The third season of Netflix’s original series, Sex Education, is finally here. But it is not what I expected it to be. The series tries to improve itself in several areas but fails in many of them.
*This review contains spoilers for the Sex Education series.*
Sex Education was one the best Netflix originals that I admired. I couldn’t wait to see all the familiar faces again and see the path of their character growth. Unfortunately, the third season wasn’t as good as the previous ones. At best, the third season was mediocre, which is saddening because the previous two were nothing but fantastic.
Season 2 of Sex Education ends in a way that makes it hard to be patient for the next season. Otis tells Maeve he loves her after the party incident, but Isaac deletes the voice message. Eric starts a relationship with Groff, whose parents were on the brink of divorce. And many other stories that still needed to be told.
The first episode starts in a most Sex-Educational-like way—every teenager exploring and experiencing their sexuality. Then we see Mordale Elementry with its new headmaster, Hope, who becomes one of the weakest characters of Sex Education.
Since Otis doesn’t run the clinic anymore, another guy calls himself Sex King and gives people sex advice based on porn knowledge. Otis finds out about it but doesn’t tell anyone because he knows Otis and Ruby are together. Their relationship is one of those journeys where we had to wait until season 3 to see how things play out.
Otis and Ruby’s relationship was told beautifully, but I was shocked by how badly they ended it. It was obvious they didn’t belong with each other, and their breakup was inevitable. But the fact that we don’t see what Ruby goes through because of the split was disappointing for me. Ruby was in love with Otis, and after they split, we don’t see much of her anymore.
Maeve and Otis are the main characters of Sex Education and what we wanted to see the most in season 3 was their encounter after what happened in season 2. And I had to wait for four and a half episodes for this encounter. And I wished it was something relatable to their chemistry, but no, it was not. The first four episodes of season 3 are filled with unfinished side character arcs and introducing new ones.
This problem is actually rooted in season 2. In that season, we got introduced to side characters, and the writers decided to give them more screen time in order to flesh them out. The result was many unfinished and unnecessary characters arcs that needed finishing up before exploring and expanding the main characters.
Therefore in the first couple of episodes, we do not see many essential story facts and character journeys. They could have worked this out only if they didn’t add any more characters. There is Hope, the new headmaster, Layla, and Cal. Cal and Layla are introduced pretty well, but Hope’s personality doesn’t work out in the series. Apart from some scenes in the hospital, we don’t get to know Hope properly as we did Michael Groff, the previous headmaster.
If you have waited and endured the problems of the first couple of episodes, the series actually starts to improve a little bit in the second half of episode five. Unlike the first ones, the last three episodes were way closer to what made Sex Education beautiful to begin with. We finally get to see what is going on with our main characters. The characters we wanted to visit from the beginning.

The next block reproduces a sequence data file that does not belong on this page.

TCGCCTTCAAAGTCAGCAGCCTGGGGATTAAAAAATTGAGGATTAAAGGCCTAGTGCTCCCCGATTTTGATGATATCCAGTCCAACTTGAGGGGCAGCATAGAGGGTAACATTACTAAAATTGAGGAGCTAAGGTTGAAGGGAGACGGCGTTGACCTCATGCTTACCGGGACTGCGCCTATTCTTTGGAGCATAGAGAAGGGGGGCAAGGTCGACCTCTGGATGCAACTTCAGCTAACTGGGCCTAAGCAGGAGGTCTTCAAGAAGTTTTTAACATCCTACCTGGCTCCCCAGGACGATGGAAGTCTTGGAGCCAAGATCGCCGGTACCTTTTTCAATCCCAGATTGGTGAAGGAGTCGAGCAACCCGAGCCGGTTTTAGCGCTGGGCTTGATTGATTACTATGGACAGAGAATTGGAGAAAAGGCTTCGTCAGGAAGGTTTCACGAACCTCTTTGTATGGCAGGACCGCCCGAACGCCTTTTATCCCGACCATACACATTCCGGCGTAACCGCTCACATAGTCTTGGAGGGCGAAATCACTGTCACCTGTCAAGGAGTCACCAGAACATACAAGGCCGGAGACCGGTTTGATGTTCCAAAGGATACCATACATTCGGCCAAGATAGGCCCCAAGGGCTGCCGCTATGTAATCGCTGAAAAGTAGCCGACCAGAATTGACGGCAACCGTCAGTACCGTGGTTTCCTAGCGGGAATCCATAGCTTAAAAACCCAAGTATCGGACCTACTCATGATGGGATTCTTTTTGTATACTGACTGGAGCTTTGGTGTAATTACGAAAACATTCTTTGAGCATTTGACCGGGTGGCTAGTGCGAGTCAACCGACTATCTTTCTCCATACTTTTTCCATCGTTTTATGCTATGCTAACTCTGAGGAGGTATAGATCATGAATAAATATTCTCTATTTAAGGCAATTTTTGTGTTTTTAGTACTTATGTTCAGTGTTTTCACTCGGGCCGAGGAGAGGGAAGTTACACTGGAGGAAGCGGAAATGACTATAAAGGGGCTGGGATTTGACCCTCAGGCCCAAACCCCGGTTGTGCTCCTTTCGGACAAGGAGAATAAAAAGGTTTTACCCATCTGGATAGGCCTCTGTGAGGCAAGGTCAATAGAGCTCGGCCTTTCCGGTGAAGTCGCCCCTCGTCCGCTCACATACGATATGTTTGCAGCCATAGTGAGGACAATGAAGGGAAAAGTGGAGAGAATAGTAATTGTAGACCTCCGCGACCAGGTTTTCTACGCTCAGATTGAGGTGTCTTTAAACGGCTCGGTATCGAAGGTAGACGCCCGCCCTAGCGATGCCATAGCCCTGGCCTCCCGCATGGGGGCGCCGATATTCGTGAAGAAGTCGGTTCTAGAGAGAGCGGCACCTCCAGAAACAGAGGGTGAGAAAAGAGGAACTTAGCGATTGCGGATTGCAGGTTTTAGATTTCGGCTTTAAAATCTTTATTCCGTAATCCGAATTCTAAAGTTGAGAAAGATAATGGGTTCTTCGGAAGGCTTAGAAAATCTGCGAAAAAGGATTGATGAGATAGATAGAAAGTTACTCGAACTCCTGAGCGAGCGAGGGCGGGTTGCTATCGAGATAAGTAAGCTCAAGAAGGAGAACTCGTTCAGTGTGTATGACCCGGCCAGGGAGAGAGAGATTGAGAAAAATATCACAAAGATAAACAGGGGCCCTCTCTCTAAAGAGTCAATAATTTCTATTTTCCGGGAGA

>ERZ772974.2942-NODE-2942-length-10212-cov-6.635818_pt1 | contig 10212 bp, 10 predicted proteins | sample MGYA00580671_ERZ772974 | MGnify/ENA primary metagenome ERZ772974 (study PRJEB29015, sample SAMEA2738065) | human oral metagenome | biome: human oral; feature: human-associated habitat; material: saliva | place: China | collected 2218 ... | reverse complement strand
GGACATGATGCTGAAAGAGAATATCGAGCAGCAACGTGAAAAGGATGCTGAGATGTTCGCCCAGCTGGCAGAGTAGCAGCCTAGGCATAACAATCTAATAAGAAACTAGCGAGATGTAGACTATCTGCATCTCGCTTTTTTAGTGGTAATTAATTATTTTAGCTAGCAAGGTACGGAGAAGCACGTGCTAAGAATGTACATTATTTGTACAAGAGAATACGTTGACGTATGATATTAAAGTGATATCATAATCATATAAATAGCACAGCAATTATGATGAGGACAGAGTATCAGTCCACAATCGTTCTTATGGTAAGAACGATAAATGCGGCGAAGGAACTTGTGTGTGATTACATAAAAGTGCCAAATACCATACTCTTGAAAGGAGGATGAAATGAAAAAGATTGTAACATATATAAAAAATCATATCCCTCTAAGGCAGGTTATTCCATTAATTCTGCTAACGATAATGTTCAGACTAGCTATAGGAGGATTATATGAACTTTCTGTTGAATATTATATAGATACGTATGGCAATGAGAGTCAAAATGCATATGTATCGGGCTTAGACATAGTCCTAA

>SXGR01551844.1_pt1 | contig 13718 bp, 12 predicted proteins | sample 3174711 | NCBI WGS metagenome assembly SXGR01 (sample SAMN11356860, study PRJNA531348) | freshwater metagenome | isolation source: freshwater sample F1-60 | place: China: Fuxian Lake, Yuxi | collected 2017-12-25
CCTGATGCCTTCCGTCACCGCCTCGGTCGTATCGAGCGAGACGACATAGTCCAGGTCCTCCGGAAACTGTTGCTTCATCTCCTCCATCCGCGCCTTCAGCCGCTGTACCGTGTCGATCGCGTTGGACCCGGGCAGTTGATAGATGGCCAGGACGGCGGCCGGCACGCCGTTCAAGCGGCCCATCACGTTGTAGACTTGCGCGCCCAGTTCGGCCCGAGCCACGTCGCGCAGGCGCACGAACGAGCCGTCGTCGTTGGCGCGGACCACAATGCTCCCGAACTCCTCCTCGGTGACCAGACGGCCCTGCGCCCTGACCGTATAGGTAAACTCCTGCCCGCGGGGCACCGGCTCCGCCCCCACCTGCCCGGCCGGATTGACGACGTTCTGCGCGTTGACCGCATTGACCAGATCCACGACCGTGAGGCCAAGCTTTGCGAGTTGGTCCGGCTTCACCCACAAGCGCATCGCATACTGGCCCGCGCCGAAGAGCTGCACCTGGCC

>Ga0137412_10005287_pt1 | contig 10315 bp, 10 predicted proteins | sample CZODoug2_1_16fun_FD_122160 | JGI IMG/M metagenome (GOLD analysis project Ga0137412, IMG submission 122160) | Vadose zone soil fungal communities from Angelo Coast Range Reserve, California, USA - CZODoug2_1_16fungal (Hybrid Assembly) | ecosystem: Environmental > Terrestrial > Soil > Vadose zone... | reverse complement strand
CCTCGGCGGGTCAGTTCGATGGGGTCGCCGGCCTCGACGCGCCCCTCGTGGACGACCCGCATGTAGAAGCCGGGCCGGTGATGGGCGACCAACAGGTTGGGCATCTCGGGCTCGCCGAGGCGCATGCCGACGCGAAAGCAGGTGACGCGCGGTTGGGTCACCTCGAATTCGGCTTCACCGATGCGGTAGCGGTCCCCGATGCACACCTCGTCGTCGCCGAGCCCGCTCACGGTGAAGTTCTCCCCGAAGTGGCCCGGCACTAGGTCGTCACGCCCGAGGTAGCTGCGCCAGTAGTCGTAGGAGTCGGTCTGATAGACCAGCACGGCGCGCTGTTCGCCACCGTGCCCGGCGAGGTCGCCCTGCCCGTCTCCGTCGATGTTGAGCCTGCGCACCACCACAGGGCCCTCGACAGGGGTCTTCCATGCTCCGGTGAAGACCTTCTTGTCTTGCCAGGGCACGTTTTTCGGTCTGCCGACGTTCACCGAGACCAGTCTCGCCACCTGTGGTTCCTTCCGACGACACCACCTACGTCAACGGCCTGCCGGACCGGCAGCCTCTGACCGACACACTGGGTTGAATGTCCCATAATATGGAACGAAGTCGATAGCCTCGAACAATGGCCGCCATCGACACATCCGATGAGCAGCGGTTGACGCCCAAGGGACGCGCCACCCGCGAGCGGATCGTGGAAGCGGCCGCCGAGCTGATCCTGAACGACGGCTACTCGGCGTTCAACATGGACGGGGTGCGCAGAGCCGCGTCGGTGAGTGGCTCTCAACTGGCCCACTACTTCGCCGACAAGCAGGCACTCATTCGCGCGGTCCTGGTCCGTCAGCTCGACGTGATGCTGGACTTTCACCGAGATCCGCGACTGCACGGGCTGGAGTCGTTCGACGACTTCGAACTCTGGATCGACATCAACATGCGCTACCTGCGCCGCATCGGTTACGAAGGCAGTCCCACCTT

Maeve and Isaac have a so-so relationship, which I think worked very well. It builds some momentum to keep Maeve and Otis separate for some time and cause a little bit of jealousy. It starts and ends at a perfect time, and I wished they used what they did with Isaac as an example for other side characters.
In the last three episodes, as some relationships work out, others become much more complex, but not in a bad way. These characters are not the teenagers we knew from the first season. They have grown, they have changed, and therefore, these changes affected their relationships.
In all these love stories, let’s not forget that Sex Education’s comedy was always good and still is. The only thing that made me endure the lousy scenes was the genuine comedy of the series. It’s fresh, funny, and intelligent.
I loved how they changed sex therapy to relationship therapy because every teenager realizes that sex is not everything after some time. Now that most teenagers like Adam or Otis finally understand their sexual sides, they fix the more complex problems. Eric and Adam are no longer fighting over being bisexual or gay, they try to learn if they genuinely love each other or not.
But Jakob and Jean, along with Maeve and Otis, have the best relationship exploration that Sex Education has seen so far. It goes deep and explores and explains. And their love story is unique, which makes them more authentic than other characters and couples.
In the end, Maeve decides to go to America just when she was about to start a new relationship with Otis. That departure doesn’t tear you apart because we didn’t see them spend much time with each other. If they didn’t give so much time to side characters and side stories in the first five episodes, we would have had enough time to see Otis and Maeve together longer, before their separation.
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Sex Education season 3 was disappointing. The characters didn’t feel authentic because there were so many of them and not enough time was set aside for the main protagonists. The primary and vital story begins in the 5th episode because of lousy writing. Wait until episode 5, and you will see some good characters and stories with an authentic exploration of emotions. I just wished they gave strong characters more time so we could enjoy Sex Education for what we love; its characters.